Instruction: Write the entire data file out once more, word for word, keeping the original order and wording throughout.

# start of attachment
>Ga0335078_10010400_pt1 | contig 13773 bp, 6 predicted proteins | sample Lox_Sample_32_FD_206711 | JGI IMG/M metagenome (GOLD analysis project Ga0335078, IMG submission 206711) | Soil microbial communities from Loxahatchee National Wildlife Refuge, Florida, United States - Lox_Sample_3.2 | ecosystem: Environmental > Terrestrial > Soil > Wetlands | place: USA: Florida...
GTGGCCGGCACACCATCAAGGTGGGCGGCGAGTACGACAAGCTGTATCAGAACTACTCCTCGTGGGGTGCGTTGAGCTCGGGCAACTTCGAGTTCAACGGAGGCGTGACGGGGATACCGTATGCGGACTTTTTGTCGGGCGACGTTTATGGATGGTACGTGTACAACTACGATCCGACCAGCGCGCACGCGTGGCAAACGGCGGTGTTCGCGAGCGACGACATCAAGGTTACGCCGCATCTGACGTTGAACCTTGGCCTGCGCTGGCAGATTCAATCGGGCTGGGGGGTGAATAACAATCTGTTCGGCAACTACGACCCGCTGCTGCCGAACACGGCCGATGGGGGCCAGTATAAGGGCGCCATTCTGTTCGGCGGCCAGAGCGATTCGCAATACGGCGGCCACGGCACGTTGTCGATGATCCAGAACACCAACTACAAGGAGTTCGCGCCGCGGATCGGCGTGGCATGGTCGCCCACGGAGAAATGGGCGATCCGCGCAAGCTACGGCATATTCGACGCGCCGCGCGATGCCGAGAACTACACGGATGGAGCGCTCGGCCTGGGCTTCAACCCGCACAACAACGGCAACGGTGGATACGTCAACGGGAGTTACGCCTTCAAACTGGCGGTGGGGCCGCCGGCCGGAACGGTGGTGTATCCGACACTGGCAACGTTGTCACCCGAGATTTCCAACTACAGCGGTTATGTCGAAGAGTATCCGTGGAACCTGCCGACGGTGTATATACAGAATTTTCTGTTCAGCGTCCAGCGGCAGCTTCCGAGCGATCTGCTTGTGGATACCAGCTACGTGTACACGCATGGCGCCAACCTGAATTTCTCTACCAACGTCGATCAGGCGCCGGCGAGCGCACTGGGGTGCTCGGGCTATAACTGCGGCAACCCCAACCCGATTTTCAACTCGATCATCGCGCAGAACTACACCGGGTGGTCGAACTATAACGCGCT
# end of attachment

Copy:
>Ga0335078_10010400_pt1 | contig 13773 bp, 6 predicted proteins | sample Lox_Sample_32_FD_206711 | JGI IMG/M metagenome (GOLD analysis project Ga0335078, IMG submission 206711) | Soil microbial communities from Loxahatchee National Wildlife Refuge, Florida, United States - Lox_Sample_3.2 | ecosystem: Environmental > Terrestrial > Soil > Wetlands | place: USA: Florida...
GTGGCCGGCACACCATCAAGGTGGGCGGCGAGTACGACAAGCTGTATCAGAACTACTCCTCGTGGGGTGCGTTGAGCTCGGGCAACTTCGAGTTCAACGGAGGCGTGACGGGGATACCGTATGCGGACTTTTTGTCGGGCGACGTTTATGGATGGTACGTGTACAACTACGATCCGACCAGCGCGCACGCGTGGCAAACGGCGGTGTTCGCGAGCGACGACATCAAGGTTACGCCGCATCTGACGTTGAACCTTGGCCTGCGCTGGCAGATTCAATCGGGCTGGGGGGTGAATAACAATCTGTTCGGCAACTACGACCCGCTGCTGCCGAACACGGCCGATGGGGGCCAGTATAAGGGCGCCATTCTGTTCGGCGGCCAGAGCGATTCGCAATACGGCGGCCACGGCACGTTGTCGATGATCCAGAACACCAACTACAAGGAGTTCGCGCCGCGGATCGGCGTGGCATGGTCGCCCACGGAGAAATGGGCGATCCGCGCAAGCTACGGCATATTCGACGCGCCGCGCGATGCCGAGAACTACACGGATGGAGCGCTCGGCCTGGGCTTCAACCCGCACAACAACGGCAACGGTGGATACGTCAACGGGAGTTACGCCTTCAAACTGGCGGTGGGGCCGCCGGCCGGAACGGTGGTGTATCCGACACTGGCAACGTTGTCACCCGAGATTTCCAACTACAGCGGTTATGTCGAAGAGTATCCGTGGAACCTGCCGACGGTGTATATACAGAATTTTCTGTTCAGCGTCCAGCGGCAGCTTCCGAGCGATCTGCTTGTGGATACCAGCTACGTGTACACGCATGGCGCCAACCTGAATTTCTCTACCAACGTCGATCAGGCGCCGGCGAGCGCACTGGGGTGCTCGGGCTATAACTGCGGCAACCCCAACCCGATTTTCAACTCGATCATCGCGCAGAACTACACCGGGTGGTCGAACTATAACGCGCT